photo of leafy old town street

Photo credit: Joao Nogueira

Look up

I live in a big city, which means I don’t get to see the stars much. Traveling somewhere a little less built up means I can hone my Pixel 4 astrophotography skills. It’s easy to use something stable, like a wall, as a makeshift tripod, and then just let the camera do its thing.

a stone tower at night with a starry sky in the background

Photo credit: DDay

Vacation unplugged

As useful as my phone is, I try to be mindful about putting it down and ignoring it as much as I can. And that goes double for when I’m on vacation. Android phones have a whole assortment of Digital Wellbeing features to help you disconnect. My favorite is definitely flip to shhh: Just place your phone screen-side down and it silences notifications until you pick it back up.

someone sitting on a boat at sunset watching the shoreline

Photo credit: Joao Nogueira

Source: Google LatLong


Interpreter mode brings real-time translation to your phone

You’ve booked your flights, found the perfect hotel and mapped out all of the must-see local attractions. Only one slight issue—you weren’t able to brush up on a new foreign language in time for your trip. The Google Assistant is here to help.


Travelers already turn to the Assistant for help researching and checking into flights, finding local restaurant recommendations and more. To give you even more help during your trip, the Assistant’s real-time translation feature, interpreter mode, is starting to roll out today on Assistant-enabled Android and iOS phones worldwide. Using your phone, you can have a back and forth conversation with someone speaking a foreign language.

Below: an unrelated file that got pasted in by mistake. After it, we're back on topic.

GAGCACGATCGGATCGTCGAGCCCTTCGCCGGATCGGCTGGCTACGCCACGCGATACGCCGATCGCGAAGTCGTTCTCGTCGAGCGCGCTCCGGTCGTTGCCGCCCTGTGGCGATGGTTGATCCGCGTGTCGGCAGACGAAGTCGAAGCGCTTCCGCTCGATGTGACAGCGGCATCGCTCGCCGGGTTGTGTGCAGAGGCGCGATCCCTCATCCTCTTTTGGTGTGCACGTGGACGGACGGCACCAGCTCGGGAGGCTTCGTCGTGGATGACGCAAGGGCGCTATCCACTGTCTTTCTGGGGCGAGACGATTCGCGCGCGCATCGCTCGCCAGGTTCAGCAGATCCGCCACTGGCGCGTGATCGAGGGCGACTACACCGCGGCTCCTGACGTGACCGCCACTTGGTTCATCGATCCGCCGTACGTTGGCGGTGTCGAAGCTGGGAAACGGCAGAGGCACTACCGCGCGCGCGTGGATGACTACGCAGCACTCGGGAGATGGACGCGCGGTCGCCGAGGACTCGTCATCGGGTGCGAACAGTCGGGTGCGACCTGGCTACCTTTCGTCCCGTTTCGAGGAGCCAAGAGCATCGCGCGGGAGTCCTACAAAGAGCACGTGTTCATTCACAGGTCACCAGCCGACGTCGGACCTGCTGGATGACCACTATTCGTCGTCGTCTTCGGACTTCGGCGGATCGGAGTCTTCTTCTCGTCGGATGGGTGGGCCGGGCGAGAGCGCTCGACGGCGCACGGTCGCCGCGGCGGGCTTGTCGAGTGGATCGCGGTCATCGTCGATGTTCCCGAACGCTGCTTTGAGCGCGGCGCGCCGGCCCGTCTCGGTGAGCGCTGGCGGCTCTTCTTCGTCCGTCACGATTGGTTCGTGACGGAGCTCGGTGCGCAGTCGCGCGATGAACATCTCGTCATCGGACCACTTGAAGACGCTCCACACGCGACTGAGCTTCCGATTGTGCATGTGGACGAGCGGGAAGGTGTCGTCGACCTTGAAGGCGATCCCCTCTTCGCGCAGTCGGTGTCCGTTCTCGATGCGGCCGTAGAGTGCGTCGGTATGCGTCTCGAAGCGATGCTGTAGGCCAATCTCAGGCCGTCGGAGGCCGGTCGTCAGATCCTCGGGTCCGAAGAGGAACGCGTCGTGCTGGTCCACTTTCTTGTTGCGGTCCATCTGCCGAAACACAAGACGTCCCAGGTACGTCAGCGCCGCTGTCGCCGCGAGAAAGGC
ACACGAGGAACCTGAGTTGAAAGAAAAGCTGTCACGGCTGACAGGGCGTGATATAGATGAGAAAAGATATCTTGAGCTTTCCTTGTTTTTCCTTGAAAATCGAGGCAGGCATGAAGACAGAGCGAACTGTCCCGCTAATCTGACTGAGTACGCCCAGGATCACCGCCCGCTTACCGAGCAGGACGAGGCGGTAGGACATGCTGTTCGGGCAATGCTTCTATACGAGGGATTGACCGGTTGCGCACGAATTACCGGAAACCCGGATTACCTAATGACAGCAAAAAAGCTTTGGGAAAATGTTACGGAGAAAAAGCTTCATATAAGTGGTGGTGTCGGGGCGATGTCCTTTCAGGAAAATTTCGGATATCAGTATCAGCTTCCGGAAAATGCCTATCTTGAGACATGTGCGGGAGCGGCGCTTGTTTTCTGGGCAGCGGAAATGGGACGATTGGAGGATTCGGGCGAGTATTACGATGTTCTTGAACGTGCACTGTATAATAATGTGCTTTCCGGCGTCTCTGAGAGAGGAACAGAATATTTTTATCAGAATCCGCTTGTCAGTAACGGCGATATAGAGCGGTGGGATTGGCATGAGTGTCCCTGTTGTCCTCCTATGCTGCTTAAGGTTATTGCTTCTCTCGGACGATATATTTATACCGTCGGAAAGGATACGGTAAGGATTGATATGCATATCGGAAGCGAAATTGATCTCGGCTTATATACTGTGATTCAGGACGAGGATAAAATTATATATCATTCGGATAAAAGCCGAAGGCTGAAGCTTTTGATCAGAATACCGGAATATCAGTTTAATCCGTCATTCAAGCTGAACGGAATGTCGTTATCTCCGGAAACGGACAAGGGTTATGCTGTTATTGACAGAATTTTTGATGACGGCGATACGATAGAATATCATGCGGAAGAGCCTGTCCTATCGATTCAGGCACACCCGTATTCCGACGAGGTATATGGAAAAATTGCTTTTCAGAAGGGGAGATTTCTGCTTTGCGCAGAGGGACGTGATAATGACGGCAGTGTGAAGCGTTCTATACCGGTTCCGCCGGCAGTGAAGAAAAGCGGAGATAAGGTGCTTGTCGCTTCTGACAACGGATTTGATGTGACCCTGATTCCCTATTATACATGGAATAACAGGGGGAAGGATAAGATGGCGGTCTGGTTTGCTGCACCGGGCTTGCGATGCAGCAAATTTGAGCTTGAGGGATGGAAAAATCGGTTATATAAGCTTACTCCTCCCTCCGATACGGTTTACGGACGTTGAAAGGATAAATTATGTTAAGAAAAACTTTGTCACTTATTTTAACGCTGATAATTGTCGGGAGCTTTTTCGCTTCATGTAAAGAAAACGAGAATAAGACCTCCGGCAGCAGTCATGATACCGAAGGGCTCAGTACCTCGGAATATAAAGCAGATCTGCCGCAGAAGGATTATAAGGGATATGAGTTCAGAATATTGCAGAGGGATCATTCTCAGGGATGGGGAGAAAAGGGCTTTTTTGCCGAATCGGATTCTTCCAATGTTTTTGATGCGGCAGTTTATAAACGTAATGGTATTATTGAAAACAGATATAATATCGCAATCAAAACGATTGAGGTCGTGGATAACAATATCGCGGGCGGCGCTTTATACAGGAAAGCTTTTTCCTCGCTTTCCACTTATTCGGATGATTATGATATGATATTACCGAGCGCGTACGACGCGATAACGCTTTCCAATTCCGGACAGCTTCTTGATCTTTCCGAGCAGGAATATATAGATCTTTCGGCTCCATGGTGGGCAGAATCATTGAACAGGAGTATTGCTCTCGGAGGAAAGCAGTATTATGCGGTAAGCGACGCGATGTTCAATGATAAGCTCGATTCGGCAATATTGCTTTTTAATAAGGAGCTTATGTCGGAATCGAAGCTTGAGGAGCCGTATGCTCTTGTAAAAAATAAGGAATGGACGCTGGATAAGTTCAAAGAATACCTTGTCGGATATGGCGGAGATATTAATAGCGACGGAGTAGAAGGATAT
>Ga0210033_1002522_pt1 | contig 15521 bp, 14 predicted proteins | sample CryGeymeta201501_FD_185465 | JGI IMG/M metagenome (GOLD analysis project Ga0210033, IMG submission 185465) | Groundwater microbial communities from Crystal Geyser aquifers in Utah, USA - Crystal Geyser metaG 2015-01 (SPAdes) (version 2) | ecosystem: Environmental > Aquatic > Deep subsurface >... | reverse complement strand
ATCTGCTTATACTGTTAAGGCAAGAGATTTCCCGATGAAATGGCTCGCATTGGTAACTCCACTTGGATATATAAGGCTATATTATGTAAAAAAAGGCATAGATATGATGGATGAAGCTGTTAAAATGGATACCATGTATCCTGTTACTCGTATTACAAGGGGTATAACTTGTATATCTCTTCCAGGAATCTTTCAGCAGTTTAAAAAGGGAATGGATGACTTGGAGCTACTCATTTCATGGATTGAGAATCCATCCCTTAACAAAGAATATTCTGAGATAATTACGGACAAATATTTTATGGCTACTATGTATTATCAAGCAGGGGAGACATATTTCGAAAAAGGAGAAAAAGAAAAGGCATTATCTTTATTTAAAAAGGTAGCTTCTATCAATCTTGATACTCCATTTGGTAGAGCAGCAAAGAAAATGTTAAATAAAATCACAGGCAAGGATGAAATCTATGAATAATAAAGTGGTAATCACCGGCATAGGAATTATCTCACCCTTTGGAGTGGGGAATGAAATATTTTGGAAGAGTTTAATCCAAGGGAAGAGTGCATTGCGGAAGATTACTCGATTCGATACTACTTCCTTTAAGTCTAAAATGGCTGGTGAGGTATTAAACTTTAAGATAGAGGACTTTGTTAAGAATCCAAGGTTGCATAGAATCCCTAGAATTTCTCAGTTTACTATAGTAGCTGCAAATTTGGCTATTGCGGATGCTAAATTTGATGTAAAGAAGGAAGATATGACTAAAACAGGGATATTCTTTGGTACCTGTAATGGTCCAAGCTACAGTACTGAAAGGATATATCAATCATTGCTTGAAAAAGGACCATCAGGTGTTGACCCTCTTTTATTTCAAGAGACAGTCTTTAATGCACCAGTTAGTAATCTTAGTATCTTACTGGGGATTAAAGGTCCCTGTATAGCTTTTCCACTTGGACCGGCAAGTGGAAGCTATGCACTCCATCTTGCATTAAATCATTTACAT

To get started, just say “Hey Google, be my German translator” or “Hey Google, help me speak Spanish” and you’ll see and hear the translated conversation on your phone. After each translation, the Assistant may present Smart Replies, giving you suggestions that let you quickly respond without speaking—which can make your conversations faster and even more seamless.
Google Assistant_interpreter mode on mobile.gif

Interpreter mode helps you translate across 44 languages, and since it’s integrated with the Assistant, it’s already on your Android phone. To access it on iOS, simply download the latest Google Assistant app. Interpreter mode also features different ways to communicate suited to your situation: you can type using a keyboard for quiet environments, or manually select what language to speak.


Whether you’re heading on a trip this holiday season, gearing up for international travel in the New Year, or simply want to communicate with family members who speak another language, interpreter mode is here to remove language barriers no matter where you are.


Gute Reise! Translation: “Enjoy your trip!”

Interpreter mode brings real-time translation to your phone

You’ve booked your flights, found the perfect hotel and mapped out all of the must-see local attractions. Only one slight issue—you weren’t able to brush up on a new foreign language in time for your trip. The Google Assistant is here to help.


Travelers already turn to the Assistant for help researching and checking into flights, finding local restaurant recommendations and more. To give you even more help during your trip, the Assistant’s real-time translation feature, interpreter mode, is starting to roll out today on Assistant-enabled Android and iOS phones worldwide. Using your phone, you can have a back and forth conversation with someone speaking a foreign language.